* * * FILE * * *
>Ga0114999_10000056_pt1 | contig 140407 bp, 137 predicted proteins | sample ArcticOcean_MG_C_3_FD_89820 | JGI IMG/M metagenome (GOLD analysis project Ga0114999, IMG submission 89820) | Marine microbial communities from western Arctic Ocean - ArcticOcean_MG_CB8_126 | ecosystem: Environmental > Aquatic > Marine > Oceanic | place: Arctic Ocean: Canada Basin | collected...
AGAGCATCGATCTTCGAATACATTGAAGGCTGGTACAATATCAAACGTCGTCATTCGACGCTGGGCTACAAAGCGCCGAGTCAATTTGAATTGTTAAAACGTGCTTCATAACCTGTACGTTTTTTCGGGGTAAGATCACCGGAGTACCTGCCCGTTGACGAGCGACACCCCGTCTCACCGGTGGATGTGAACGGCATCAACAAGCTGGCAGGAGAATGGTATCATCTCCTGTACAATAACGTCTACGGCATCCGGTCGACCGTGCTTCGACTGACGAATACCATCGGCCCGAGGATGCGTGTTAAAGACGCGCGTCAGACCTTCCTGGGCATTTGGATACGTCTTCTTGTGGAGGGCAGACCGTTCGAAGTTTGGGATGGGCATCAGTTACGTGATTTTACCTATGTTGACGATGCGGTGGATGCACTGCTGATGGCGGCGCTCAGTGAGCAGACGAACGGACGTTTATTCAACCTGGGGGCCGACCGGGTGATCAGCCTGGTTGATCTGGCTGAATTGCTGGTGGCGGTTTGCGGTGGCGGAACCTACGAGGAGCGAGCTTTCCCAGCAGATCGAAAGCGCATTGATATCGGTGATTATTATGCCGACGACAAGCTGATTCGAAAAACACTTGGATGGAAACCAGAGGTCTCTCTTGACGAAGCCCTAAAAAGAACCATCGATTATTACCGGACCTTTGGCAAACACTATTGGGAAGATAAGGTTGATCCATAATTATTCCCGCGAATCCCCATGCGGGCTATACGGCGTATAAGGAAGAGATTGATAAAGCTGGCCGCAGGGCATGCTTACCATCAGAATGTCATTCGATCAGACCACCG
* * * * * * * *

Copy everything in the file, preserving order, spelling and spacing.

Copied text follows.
>Ga0114999_10000056_pt1 | contig 140407 bp, 137 predicted proteins | sample ArcticOcean_MG_C_3_FD_89820 | JGI IMG/M metagenome (GOLD analysis project Ga0114999, IMG submission 89820) | Marine microbial communities from western Arctic Ocean - ArcticOcean_MG_CB8_126 | ecosystem: Environmental > Aquatic > Marine > Oceanic | place: Arctic Ocean: Canada Basin | collected...
AGAGCATCGATCTTCGAATACATTGAAGGCTGGTACAATATCAAACGTCGTCATTCGACGCTGGGCTACAAAGCGCCGAGTCAATTTGAATTGTTAAAACGTGCTTCATAACCTGTACGTTTTTTCGGGGTAAGATCACCGGAGTACCTGCCCGTTGACGAGCGACACCCCGTCTCACCGGTGGATGTGAACGGCATCAACAAGCTGGCAGGAGAATGGTATCATCTCCTGTACAATAACGTCTACGGCATCCGGTCGACCGTGCTTCGACTGACGAATACCATCGGCCCGAGGATGCGTGTTAAAGACGCGCGTCAGACCTTCCTGGGCATTTGGATACGTCTTCTTGTGGAGGGCAGACCGTTCGAAGTTTGGGATGGGCATCAGTTACGTGATTTTACCTATGTTGACGATGCGGTGGATGCACTGCTGATGGCGGCGCTCAGTGAGCAGACGAACGGACGTTTATTCAACCTGGGGGCCGACCGGGTGATCAGCCTGGTTGATCTGGCTGAATTGCTGGTGGCGGTTTGCGGTGGCGGAACCTACGAGGAGCGAGCTTTCCCAGCAGATCGAAAGCGCATTGATATCGGTGATTATTATGCCGACGACAAGCTGATTCGAAAAACACTTGGATGGAAACCAGAGGTCTCTCTTGACGAAGCCCTAAAAAGAACCATCGATTATTACCGGACCTTTGGCAAACACTATTGGGAAGATAAGGTTGATCCATAATTATTCCCGCGAATCCCCATGCGGGCTATACGGCGTATAAGGAAGAGATTGATAAAGCTGGCCGCAGGGCATGCTTACCATCAGAATGTCATTCGATCAGACCACCG